I've just noticed that you did adapt the language there just now which is useful. I meant to write 'fulfilled premonition' above but you understood my meaning. Your comment above that 'once she starts working on the alien language' is more strongly stated here than in the plot summary and it would be nice if you could use something like your wording here in the article itself. Its not OR to include this since her study of the alien language appears to be directly related to her starting to experience the premonitions. JohnWickTwo (talk) 13:41, 3 March 2018 (UTC)
Absolutely. The key point here is, however, that the film doesn't (in my view) start with a premonition. Hence the problem with your original edit. The problem with your suggestion, however, is that you are not following the storyline, which doesn't 'reveal' that the child sequences mid-film are premonitions until near the end. Certainly WP should not exclude spoilers from the plot, but neither should 'explanations' be inserted earlier into a storyline than they emerge in the actual film. MapReader (talk) 13:46, 3 March 2018 (UTC)
Word this as best you can. Following a storyline with multiple flashbacks is sometimes best done by summarizing them in time sequence when summarizing a 2-hour film in 400 words. Our local library had a copy of the dvd which records the following sequence of scenes in the film with their approximate time stamps. She first appears with her child after having it with a husband in the first 10 minutes of the film. Then flashback to her as a single unmarried professor teaching class when the aliens first arrive while she is still single and without child. At approximately 30 minutes into the film she first meets her future husband. At 60 minutes into the film she experiences her first premonition while starting to learn the alien language. More premonitions lead to world cooperation, and she eventually marries and has the child, and the film comes full circle to the introductory sequence at the start of the film. If you prefer your version of the storyline, then indicating the flashback points would help the plot summary. The current version does not indicate these flashback points in the plot summary. JohnWickTwo (talk) 12:22, 4 March 2018 (UTC)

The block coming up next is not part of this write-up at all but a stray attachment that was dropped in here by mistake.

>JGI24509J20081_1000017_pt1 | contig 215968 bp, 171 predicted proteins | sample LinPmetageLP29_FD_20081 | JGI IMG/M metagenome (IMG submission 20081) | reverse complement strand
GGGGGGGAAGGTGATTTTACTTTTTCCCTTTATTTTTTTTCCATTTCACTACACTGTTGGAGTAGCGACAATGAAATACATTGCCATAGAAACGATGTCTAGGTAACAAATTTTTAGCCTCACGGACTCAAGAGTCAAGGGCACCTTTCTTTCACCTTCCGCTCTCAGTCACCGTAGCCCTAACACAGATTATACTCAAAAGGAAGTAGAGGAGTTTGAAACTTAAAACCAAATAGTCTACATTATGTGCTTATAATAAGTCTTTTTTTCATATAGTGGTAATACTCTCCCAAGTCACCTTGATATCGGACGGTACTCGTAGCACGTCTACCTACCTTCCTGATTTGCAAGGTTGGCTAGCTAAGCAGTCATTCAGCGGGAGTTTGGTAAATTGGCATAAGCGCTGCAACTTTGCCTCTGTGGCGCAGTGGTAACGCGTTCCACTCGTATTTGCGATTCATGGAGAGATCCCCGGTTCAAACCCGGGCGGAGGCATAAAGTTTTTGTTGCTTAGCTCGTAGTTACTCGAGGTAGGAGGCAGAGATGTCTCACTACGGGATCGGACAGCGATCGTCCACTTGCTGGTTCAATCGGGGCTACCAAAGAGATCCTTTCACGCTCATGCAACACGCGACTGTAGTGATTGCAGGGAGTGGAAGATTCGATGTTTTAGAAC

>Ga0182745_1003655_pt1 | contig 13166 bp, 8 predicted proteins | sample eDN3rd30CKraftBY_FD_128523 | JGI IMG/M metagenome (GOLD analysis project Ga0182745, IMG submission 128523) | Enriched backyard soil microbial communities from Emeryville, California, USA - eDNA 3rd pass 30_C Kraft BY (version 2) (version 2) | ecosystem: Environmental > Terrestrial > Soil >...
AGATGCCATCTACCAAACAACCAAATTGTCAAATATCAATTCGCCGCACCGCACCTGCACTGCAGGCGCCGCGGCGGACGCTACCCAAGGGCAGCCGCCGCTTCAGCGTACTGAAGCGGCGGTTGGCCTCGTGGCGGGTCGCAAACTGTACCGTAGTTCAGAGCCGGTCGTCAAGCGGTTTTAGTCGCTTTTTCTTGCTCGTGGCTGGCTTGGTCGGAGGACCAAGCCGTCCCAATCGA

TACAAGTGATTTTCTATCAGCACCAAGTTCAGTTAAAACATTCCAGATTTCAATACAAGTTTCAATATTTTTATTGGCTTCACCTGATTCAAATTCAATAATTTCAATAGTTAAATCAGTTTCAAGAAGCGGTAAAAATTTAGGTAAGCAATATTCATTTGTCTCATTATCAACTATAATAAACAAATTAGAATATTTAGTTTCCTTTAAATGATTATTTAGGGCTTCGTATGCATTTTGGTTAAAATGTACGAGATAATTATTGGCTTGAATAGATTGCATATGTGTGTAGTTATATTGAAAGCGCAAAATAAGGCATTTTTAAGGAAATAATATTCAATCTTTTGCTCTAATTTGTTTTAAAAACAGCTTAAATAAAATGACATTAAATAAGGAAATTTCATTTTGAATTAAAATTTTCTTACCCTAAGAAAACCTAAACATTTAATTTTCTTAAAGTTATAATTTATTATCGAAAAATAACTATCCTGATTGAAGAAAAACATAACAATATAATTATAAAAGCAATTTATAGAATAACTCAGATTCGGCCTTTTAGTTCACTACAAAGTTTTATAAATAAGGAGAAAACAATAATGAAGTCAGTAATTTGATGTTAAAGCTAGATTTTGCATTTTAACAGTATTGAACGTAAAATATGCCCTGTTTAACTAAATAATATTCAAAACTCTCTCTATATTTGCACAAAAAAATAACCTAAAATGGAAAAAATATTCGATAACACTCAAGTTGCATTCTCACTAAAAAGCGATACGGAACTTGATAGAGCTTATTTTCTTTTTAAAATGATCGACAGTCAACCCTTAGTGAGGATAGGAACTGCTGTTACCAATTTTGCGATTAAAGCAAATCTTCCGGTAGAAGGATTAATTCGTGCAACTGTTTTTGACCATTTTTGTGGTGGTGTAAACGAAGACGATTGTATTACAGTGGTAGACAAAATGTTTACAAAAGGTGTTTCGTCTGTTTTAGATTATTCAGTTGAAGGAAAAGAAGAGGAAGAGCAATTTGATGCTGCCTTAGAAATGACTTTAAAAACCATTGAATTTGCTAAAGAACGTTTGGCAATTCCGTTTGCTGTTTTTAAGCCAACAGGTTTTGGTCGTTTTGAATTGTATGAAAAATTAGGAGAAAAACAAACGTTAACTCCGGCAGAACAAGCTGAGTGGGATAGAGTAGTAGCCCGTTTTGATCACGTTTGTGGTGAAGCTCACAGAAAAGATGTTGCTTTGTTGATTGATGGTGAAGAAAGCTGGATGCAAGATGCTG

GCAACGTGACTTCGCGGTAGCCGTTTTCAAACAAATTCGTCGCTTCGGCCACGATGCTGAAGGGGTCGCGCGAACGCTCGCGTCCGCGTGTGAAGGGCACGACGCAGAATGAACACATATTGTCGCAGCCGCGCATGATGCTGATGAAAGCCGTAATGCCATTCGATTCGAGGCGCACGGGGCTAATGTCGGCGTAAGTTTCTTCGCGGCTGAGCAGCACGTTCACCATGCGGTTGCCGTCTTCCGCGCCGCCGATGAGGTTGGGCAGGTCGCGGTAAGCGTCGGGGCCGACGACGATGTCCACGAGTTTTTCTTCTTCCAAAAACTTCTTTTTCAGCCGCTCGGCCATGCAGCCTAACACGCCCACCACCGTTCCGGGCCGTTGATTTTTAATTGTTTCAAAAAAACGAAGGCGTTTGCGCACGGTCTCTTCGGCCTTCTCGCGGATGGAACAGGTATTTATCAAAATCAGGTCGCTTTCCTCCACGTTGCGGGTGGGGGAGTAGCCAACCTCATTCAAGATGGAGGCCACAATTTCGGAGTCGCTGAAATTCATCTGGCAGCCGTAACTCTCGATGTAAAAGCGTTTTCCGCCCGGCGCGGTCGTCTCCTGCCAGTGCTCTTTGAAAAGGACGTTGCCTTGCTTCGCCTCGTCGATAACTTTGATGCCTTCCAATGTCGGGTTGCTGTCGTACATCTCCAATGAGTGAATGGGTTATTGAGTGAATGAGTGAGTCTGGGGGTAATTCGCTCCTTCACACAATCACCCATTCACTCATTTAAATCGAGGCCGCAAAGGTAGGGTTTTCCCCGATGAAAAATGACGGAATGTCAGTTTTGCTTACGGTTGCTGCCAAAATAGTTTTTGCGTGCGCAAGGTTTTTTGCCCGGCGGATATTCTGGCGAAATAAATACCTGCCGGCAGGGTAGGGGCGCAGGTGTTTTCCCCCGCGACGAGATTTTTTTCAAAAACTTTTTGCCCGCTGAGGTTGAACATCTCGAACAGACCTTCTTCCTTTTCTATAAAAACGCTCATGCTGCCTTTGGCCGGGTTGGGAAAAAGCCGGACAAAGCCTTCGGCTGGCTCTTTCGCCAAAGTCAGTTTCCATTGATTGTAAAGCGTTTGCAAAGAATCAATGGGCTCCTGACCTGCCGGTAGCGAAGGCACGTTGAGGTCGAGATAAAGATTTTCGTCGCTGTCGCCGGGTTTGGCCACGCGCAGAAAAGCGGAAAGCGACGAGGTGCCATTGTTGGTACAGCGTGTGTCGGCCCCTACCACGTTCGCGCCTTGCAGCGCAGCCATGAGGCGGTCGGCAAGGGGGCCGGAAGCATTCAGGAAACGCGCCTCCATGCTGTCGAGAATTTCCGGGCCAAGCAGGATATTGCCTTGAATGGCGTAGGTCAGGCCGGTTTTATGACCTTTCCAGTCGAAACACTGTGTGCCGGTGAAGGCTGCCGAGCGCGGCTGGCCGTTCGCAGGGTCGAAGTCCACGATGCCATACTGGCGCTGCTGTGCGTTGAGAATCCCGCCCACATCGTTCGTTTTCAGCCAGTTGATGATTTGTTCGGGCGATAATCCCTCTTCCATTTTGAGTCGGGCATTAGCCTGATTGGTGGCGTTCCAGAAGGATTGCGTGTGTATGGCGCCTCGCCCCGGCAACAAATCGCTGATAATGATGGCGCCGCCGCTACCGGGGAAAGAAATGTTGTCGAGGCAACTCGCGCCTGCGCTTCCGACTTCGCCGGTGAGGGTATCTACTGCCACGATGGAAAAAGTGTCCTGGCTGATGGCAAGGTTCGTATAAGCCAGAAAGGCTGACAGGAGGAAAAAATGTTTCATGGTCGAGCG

The problem with "An introductory sequence..." is that it isn't clear to the uninitiated why this is written, as all films have introductory sequences. It appears redundant, and doesn't actually clarify anything. Popcornduff (talk) 12:25, 4 March 2018 (UTC)

I see where you are coming from. However experience with this page is that the "introductory sequence..." formulation is stable, until it is removed. Thereafter editors arrive to introduce their own interpretation as to what the opening sequence of the film - which is clearly separate from the main narrative - actually means. As has happened in this case. Hence the advantage in flagging the separateness of the opening sequence in the article, whilst leaving readers to draw their own conclusions, as does the film. MapReader (talk) 12:53, 4 March 2018 (UTC)